Let us have a look at some of the details. Framespotting begins using examples related to the unquestioned presupposition that unlimited and perpetual economic growth is both possible and desirable and shows how, if we zoom out and reveal our frames of reference, we can see that this cannot possibly be true, while at the same time see more clearly how we have been brought to accept that it was something approaching a necessary truth. This general observation segues into a consideration of seven ways in which discourse concerning climate change is framed. These are: 1) the way in which we think of the world as consisting solely of nation states; 2) the way in which governments frame policies on climate change as responses to climate change, a framing which prevents us asking whose fault it is or what can be done to stop it (68); 3) the way in which we are encouraged to focus on the wrong level or wrong aspect of things, for example, the efficiency frame looks at emissions per car but ignores the number of cars and hence the total level of emissions (69); 4) the way in which framing climate change as a technical problem suggests that it doesn't involve us – which can be a distraction or an excuse not to act (70); 5) the way in which ‘green’ is framed as meaning an implausible stone age cave-dwelling type of austerity as the only alternative to modern industrial society (71); 6) the way in which slogans such as ‘doing your bit’ leads to a fixation on individual efforts which distracts us from seeing that there's no policy in place to tackle the problem as a whole (73). The seventh frame concerns our understanding of where climate change emissions take place (76) as distinct from the sources of energy which ultimately lead to climate change emissions.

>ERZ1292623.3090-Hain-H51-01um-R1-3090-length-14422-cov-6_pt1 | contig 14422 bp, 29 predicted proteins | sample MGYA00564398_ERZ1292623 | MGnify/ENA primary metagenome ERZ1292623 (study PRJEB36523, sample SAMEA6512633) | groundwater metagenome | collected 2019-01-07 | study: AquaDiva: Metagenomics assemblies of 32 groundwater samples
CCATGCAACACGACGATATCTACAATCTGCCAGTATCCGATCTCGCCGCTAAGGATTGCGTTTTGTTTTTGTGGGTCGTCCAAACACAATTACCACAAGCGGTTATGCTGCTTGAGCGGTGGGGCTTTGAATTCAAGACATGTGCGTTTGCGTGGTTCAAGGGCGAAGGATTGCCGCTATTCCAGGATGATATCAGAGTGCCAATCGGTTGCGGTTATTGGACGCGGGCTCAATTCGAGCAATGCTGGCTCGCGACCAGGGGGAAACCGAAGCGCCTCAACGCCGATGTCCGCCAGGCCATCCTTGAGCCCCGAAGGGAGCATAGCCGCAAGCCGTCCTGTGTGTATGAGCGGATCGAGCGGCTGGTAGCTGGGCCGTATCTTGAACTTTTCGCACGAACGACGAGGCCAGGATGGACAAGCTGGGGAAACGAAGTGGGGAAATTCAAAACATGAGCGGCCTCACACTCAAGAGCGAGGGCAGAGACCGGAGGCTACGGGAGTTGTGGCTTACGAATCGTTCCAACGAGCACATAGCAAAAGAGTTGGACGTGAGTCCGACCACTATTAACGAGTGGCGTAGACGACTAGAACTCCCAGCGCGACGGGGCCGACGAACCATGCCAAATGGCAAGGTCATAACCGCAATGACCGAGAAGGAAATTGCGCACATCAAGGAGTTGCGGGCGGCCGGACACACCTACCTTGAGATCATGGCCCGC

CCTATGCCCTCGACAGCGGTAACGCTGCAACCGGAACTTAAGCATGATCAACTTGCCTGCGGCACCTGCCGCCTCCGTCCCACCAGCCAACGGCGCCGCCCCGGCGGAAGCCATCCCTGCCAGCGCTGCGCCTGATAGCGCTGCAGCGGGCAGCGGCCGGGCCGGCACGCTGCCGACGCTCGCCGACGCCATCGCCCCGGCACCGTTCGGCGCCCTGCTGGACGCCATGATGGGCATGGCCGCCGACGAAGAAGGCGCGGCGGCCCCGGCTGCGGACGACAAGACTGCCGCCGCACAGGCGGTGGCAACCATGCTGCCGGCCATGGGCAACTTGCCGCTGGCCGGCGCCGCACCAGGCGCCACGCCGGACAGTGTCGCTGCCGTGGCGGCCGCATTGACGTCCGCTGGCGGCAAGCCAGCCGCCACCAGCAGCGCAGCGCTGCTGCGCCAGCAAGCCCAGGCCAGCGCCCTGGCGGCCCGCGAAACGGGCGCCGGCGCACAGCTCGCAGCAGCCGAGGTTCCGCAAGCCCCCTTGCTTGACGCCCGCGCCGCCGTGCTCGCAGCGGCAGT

At this point there is a discussion not of cap and trade, but of cap and share. The discussion bears reading carefully, because although on the surface it seems simple and naïve, it is in fact deeper than it appears. The suggestion is that the supply of fossil fuel is limited at source, and that charges be introduced for permits in a system where the total amount of emissions is covered by the number of permits available for sale. It is then suggested that the money raised by this could be repaid to consumers as a carbon cashback covering the increase in fuel prices. One might object that this might lead to no change in behaviour (unlike a well set carbon tax). The answer is that the overall amount of fuel has been capped and we all get an equal share of cashback, so if we use less fuel we benefit, and if we use more we lose out. On this account fossil fuel prices go up but we all benefit. This, which requires merely ‘a few changes in the rules’ (92), seems simple, and apolitical. It is not: there is a quietly radical, political, republican conception of environmental citizenship at work here and I recommend the book to anyone who wishes to help in the act of environmental persuasion.
James Connelly is Professor of Politics in the School of Politics, Philosophy and International Studies at the University of Hull.